City wins battle; Mayor losing the war

Last night the City held a public meeting to tell residents all about the plans for Bronson. Well over a hundred people turned up. All were glum, and subdued. Resigned. Was I alone in sensing the seething resentment beating inside those winter coats?

Recall that Bronson was widened from a street to a road back in the late 50’s.

It was a bad road back then. And it only got worse. It’s bad for motorists. It’s bad for residents. It’s bad for landlords*. It’s bad for anyone who tries to walk along Bronson’s pathetic sidewalks. It’s life threateningly bad for anyone who tries to cross it. There are no winners when it comes to Bronson.

The people at last night’s meeting know better than to send their kid to school if that involves crossing Bronson. Not if you want the kid back home, that is. On the other hand, it might be useful to send the mother-in-law to lawn bowling if that involves crossing Bronson AND you want to inherit sooner.

The audience last night were exposed to a flock of engineers and consultants and contractors. Entertainment consisted of a city staff reading giant Powerpoint pages, word for word, jargon by jargon, eye-glazingly slowly, while showing them up on the block wall. The total word count read must set a record for pius bumpf.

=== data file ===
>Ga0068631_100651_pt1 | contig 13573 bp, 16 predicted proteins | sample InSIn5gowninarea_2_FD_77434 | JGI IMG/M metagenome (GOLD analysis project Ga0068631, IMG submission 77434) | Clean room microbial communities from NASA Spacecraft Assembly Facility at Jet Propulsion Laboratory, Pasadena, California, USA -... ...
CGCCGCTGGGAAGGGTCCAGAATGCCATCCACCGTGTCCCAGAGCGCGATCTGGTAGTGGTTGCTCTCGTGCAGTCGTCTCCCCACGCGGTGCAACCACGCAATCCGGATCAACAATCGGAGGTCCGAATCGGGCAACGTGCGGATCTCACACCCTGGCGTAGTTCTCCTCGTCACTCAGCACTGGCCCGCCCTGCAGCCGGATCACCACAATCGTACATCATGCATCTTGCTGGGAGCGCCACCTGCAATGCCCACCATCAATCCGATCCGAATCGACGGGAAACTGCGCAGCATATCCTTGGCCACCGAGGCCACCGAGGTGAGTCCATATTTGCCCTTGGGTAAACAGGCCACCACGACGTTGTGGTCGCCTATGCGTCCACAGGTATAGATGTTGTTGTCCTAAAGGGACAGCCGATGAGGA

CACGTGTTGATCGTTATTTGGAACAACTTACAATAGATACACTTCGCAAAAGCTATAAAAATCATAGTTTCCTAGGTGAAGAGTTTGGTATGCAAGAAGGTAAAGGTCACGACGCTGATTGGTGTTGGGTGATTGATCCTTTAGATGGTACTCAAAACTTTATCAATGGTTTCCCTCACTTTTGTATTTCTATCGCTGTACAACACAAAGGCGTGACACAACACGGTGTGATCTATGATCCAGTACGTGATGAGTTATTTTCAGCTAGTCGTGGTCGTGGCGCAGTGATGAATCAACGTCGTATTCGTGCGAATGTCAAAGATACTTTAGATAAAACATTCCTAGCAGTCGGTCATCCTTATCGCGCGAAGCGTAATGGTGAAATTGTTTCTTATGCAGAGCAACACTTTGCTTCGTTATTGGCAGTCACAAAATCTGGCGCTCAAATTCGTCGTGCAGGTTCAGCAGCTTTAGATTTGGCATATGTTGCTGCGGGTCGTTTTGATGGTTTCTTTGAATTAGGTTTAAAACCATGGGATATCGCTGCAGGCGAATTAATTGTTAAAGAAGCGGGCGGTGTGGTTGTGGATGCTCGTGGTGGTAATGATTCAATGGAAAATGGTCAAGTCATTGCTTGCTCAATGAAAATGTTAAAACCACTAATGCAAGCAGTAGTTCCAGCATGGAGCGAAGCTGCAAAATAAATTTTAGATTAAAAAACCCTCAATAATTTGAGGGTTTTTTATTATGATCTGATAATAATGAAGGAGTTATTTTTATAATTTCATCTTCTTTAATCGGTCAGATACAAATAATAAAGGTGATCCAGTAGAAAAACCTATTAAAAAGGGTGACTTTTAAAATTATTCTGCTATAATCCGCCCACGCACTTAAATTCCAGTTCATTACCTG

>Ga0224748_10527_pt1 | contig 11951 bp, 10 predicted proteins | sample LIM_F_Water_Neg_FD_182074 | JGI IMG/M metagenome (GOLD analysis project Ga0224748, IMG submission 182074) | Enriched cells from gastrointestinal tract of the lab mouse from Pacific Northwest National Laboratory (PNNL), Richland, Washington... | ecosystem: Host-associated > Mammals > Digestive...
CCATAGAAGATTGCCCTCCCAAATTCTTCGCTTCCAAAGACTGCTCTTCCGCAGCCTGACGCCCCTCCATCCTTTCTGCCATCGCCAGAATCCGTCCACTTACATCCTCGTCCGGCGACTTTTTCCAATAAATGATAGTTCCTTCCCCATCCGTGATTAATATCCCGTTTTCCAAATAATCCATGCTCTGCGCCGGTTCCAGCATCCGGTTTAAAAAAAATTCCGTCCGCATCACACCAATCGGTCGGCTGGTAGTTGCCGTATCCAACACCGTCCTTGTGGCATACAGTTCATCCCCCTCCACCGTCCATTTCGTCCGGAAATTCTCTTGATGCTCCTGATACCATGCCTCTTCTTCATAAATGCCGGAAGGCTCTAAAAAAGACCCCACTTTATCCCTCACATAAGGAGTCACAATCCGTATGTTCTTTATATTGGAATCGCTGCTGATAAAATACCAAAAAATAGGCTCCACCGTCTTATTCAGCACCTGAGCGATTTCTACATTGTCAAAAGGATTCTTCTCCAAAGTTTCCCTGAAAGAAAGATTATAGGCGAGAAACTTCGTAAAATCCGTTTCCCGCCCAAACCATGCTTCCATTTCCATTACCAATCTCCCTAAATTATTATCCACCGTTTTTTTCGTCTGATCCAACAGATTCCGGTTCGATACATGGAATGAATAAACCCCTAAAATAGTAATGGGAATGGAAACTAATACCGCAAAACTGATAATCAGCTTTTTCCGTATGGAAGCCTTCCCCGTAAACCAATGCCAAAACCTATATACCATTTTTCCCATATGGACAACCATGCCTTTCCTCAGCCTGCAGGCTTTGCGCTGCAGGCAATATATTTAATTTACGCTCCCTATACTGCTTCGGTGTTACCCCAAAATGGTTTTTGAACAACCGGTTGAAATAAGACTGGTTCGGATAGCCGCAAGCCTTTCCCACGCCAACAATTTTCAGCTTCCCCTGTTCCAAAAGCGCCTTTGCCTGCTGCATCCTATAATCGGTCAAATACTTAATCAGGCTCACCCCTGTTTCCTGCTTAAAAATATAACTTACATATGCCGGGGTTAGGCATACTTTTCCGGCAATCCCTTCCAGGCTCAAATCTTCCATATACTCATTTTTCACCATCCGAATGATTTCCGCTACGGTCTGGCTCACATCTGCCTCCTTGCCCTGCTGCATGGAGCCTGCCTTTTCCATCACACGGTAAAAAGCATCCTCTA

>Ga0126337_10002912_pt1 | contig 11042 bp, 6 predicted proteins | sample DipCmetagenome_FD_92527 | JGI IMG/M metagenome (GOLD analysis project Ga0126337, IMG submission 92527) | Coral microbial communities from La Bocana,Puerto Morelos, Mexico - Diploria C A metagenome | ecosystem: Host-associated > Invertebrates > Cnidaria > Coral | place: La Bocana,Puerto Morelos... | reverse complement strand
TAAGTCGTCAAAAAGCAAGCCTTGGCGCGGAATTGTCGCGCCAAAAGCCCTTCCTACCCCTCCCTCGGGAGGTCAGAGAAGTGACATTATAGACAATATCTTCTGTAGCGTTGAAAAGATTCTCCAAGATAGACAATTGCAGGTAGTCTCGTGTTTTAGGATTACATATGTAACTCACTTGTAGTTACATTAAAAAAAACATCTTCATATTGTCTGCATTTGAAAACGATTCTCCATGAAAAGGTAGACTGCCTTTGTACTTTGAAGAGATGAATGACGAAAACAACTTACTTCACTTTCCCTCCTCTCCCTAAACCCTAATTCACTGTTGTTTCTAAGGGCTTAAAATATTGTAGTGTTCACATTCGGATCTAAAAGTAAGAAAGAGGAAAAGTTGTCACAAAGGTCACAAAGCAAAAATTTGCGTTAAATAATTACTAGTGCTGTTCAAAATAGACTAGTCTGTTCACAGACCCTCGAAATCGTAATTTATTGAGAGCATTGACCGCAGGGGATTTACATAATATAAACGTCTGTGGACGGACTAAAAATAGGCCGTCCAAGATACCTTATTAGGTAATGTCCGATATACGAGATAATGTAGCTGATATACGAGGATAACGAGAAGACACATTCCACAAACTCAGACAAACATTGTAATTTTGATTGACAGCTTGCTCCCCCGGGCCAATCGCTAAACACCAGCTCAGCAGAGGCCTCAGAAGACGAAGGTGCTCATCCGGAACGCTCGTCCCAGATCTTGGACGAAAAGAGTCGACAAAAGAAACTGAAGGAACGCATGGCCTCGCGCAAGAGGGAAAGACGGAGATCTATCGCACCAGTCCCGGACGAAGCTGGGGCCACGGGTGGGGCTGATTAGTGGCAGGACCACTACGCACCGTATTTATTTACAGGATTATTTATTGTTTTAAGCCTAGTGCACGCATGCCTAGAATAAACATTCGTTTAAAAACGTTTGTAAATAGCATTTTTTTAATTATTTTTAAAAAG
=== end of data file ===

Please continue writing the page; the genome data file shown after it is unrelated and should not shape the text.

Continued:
So after a year of planning and sweating and public meetings and backroom meetings, let’s compare the new Bronson Avenue to the current one.

It will be bad for motorists. It will be bad for residents. It will be bad for landlords. It sure won’t encourage anyone to walk along it. As for crossing it, the major crossing points at Laurier, Gloucester, Primrose, Somerset, Christie (nod to my grandma’s house on the corner there, although she fled decades ago…) and Gladstone –didn’t get one inch shorter, or any safer, or improved in any way. Nada. The new Bronson will be exactly the same as the old Bronson.  The only concession to peds is the new crossing at Arlington. Harvey’s must be pleased.

So how could the City labour for so long and so mightily, employing planners and engineers and political capital to come up with exactly the same mistake as was first perpetuated in the 1950’s? Have we learned nothing at all in over half a century of traffic misery?

That is not a rhetorical question.

Consider the state of traffic planning in Ottawa in 2012, during the second term with Mayor Watson at the helm.

King Edward is overbuilt, ugly, dysfunctional. It is not a nice as it was before we started all this rebuilding back in the 1960’s. And the City turned down the chance to tame it, apparently thinking it’s just fine for next fifty years.

Rideau Street is the busiest pedestrian street in the City, with over 7000 people on the sidewalks. It is to be reconstructed. And the City is going to improve it by … narrowing the sidewalks so the motorists can have lanes 2′ wider. Yes, you read that right.